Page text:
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Combination washer photographed on March 26th, 1925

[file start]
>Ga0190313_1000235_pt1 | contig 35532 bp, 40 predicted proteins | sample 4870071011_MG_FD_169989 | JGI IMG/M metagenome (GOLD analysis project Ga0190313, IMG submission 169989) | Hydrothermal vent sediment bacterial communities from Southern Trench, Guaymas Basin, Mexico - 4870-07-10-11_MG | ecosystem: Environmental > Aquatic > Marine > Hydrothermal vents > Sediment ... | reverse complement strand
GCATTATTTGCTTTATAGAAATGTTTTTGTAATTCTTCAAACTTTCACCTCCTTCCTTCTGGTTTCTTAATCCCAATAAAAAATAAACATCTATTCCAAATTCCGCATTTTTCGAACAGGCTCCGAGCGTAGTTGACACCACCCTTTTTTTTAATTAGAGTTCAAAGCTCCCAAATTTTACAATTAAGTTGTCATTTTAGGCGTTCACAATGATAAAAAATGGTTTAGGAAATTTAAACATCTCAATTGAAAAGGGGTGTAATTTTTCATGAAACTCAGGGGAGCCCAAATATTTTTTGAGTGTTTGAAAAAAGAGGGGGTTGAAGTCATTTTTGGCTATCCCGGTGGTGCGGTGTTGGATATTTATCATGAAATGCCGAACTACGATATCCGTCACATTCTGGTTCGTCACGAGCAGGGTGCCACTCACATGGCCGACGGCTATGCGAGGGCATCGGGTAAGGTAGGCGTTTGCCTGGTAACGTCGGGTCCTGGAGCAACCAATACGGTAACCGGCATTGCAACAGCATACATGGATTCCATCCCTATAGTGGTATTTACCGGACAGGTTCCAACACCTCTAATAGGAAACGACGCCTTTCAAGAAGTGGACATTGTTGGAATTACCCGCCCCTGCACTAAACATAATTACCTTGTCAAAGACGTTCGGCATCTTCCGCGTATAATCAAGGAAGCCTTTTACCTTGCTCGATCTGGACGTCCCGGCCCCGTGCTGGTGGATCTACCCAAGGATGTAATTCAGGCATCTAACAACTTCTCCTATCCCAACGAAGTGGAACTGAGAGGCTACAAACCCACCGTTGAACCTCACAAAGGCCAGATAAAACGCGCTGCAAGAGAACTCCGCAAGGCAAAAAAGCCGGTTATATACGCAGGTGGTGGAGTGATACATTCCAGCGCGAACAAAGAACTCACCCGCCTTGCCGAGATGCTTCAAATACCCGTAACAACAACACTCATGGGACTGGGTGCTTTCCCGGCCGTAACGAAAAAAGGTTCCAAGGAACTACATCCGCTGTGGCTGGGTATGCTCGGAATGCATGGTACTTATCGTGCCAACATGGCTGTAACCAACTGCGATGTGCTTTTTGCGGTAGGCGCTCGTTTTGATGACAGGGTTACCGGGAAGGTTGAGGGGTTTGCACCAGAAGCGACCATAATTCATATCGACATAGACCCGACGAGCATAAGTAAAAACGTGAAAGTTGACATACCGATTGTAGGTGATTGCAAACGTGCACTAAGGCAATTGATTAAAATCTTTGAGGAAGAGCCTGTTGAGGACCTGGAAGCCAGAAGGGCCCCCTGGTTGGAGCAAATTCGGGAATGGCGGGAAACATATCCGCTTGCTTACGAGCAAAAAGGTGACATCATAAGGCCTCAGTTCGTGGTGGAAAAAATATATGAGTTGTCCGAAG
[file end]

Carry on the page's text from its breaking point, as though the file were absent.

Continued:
Combination washer photographed on March 26th, 1925. The smallest of Jules-Louis Breton’s motor-washer machines had a special feature. It combined washing dishes with washing laundry. This could be achieved by simply changing the basket and the load of a wash. The machine was simple to use, and did not require special installation or piping. It could be used immediately upon purchase both in the countryside and in the city. Its distinguishing feature, separating it from American models, was that the plates and the basket rotated rather than the water moving around a stationary basket. In Breton’s device, the plates became the turbine. During a washing cycle, they acted as the buckets of a water turbine and during the drying cycle, they also served as the blades of a centrifugal fan, creating vigorous and effective air flow. Extract from the book Inventions 1915-1939 by Luce Lebart.

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